I saw this poster and thought, shouldn't we all live like we have less and value what we do have. That's the way I try to live.
I have always felt that if people weren't so materialistic and selfish with their money, there wouldn't be so many people living in poverty. Is it really necessary to have money in the bank that you will never spend in your life time, or your kids life time. Do you have to drive the most expensive vehicle, carry a designer bag or wear designer shoes. What about having a house that has enough square footage to house a few families. I just don't get it. I realize people work hard for their money and success, but giving is the real key to success in my eyes.
We have homeless people that didn't choose to be, families without food and water here in the United States. It just shouldn't be... don't become so focused on things that you become blinded to what life is for so many people." Of the world's 6.7 billion people, 1.02 billion people are hungry, according to the Food and Agriculture Organization's "State of Food Insecurity in the World" 2008 figures." Also, Sixteen-thousand children die from hunger-related-causes every day, according to the book, "Where and Why Are 10 Million Children Dying Every Year?" That's something to think about. http://www.ecollegetimes.com/music/wheat-tries-to-save-the-world-1.2494260?pager
As for me, I was not on put on this earth to collect things. When I leave this earth I really don't want people remembering me by what I had or didn't have. I want people to remember me by what I did for others.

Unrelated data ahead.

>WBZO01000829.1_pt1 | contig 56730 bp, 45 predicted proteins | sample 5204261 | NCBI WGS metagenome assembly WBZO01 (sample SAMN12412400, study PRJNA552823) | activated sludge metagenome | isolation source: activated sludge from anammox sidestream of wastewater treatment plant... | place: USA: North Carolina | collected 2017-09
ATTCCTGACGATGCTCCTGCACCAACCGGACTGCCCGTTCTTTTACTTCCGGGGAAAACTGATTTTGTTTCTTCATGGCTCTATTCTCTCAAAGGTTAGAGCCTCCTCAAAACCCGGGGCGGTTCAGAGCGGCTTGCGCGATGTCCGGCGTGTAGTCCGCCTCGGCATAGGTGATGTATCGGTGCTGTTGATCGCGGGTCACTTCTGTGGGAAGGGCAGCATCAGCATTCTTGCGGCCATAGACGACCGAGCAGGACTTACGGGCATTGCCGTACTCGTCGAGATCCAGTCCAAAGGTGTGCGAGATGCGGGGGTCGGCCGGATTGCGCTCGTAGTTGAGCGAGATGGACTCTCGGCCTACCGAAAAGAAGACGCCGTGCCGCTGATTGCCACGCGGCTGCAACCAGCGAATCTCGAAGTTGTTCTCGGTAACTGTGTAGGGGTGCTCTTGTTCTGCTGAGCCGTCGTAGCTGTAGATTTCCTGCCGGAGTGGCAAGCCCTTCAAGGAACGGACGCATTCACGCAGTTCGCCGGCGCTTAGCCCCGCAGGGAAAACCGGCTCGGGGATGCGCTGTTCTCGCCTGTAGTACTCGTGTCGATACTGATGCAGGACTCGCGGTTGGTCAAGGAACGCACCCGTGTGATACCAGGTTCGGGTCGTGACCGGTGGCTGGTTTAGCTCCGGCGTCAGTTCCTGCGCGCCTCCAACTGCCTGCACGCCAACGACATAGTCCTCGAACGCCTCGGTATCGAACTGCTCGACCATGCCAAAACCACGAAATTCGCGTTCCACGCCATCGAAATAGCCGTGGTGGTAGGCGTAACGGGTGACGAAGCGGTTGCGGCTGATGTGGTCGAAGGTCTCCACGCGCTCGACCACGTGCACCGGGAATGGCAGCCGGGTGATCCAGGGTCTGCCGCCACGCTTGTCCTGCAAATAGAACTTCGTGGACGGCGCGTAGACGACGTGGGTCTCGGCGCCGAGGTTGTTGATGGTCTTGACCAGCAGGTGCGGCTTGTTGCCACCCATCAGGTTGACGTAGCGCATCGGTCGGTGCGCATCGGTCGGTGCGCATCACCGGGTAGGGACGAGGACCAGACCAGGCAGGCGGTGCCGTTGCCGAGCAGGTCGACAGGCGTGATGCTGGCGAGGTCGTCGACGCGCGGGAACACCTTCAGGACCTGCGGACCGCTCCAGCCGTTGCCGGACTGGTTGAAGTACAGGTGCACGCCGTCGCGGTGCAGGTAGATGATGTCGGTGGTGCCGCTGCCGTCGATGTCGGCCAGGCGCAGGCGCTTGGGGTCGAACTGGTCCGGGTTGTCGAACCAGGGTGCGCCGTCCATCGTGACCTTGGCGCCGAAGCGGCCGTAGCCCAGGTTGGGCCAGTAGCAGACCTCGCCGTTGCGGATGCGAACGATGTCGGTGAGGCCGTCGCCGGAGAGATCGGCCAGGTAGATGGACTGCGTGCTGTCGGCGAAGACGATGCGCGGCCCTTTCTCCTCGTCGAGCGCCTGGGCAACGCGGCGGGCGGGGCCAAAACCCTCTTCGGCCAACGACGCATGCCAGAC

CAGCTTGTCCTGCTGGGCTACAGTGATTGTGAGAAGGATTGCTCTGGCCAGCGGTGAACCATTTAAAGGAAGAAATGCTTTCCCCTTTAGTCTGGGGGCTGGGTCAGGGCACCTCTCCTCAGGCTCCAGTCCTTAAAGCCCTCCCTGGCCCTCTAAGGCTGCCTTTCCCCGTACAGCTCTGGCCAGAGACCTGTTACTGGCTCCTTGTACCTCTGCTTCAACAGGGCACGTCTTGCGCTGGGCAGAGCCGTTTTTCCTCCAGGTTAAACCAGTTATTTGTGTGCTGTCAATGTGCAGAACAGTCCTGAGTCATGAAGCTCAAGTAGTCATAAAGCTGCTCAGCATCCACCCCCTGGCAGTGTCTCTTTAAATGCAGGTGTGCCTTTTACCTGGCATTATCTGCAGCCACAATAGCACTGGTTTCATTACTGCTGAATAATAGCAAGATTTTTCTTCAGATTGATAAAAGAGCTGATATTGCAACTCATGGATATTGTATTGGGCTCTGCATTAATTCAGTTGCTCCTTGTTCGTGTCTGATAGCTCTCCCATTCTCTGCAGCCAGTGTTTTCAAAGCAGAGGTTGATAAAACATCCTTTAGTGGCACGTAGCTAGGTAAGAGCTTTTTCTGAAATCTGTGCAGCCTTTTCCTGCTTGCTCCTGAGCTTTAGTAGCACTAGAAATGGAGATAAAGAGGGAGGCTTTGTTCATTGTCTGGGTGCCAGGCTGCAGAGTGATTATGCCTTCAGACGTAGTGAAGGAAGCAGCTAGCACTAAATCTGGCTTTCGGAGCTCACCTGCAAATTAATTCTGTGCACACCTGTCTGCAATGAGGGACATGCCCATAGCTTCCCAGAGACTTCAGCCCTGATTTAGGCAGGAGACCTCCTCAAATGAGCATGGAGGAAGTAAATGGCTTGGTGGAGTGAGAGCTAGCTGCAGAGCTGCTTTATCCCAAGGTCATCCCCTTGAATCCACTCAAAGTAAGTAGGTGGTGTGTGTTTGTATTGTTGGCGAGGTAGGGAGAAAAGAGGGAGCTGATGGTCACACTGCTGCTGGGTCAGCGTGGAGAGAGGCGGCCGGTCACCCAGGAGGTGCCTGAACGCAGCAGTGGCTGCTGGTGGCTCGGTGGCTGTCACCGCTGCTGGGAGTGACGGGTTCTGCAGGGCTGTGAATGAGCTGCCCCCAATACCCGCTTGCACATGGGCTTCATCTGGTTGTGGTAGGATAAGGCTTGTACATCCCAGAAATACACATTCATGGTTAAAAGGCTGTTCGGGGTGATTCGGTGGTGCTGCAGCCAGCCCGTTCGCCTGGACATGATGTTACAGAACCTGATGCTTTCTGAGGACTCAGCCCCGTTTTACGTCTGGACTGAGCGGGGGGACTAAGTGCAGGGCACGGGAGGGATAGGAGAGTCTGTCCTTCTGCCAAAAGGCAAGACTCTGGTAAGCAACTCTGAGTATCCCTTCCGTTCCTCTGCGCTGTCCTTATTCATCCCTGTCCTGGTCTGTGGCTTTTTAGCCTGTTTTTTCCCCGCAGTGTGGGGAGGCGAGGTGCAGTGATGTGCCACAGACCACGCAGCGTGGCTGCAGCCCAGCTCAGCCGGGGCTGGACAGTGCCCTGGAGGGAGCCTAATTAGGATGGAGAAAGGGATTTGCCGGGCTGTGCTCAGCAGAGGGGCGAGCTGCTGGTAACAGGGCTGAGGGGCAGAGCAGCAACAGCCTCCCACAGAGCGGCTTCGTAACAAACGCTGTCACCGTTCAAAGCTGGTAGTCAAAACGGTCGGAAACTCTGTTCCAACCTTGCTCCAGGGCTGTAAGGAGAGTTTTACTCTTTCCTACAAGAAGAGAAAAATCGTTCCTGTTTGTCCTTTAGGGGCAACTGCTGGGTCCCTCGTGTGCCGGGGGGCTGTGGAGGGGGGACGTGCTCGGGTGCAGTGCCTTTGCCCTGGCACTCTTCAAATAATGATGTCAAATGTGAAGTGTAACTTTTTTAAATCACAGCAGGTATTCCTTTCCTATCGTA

I volunteered and was on the board for WHEAT until I opened my store - Tamera Zivic is the executive director and CEO of World Hunger Education, Advocacy & Training (WHEAT) in Phoenix. This is a great organization to get involved with to end world hunger.
If you find it in your heart to care for someone else, you will have succeeded.-- Maya Angelou
Service is the rent we pay for being. It is the very purpose of life, and not something that you do in your spare time.
-- Marion Wright Edelman
Life's most persistent and urgent question is: what are you doing for others?
-- Martin Luther King Jr.
“When someone steals another's clothes, we call them a thief. Should we not give the same name to one who could clothe the naked and does not? The bread in your cupboard belongs to the hungry; the coat unused in your closet belongs to the one who needs it; the shoes rotting in your closet belong to the one who has no shoes; the money which you hoard up belongs to the poor.”
― Basil the Great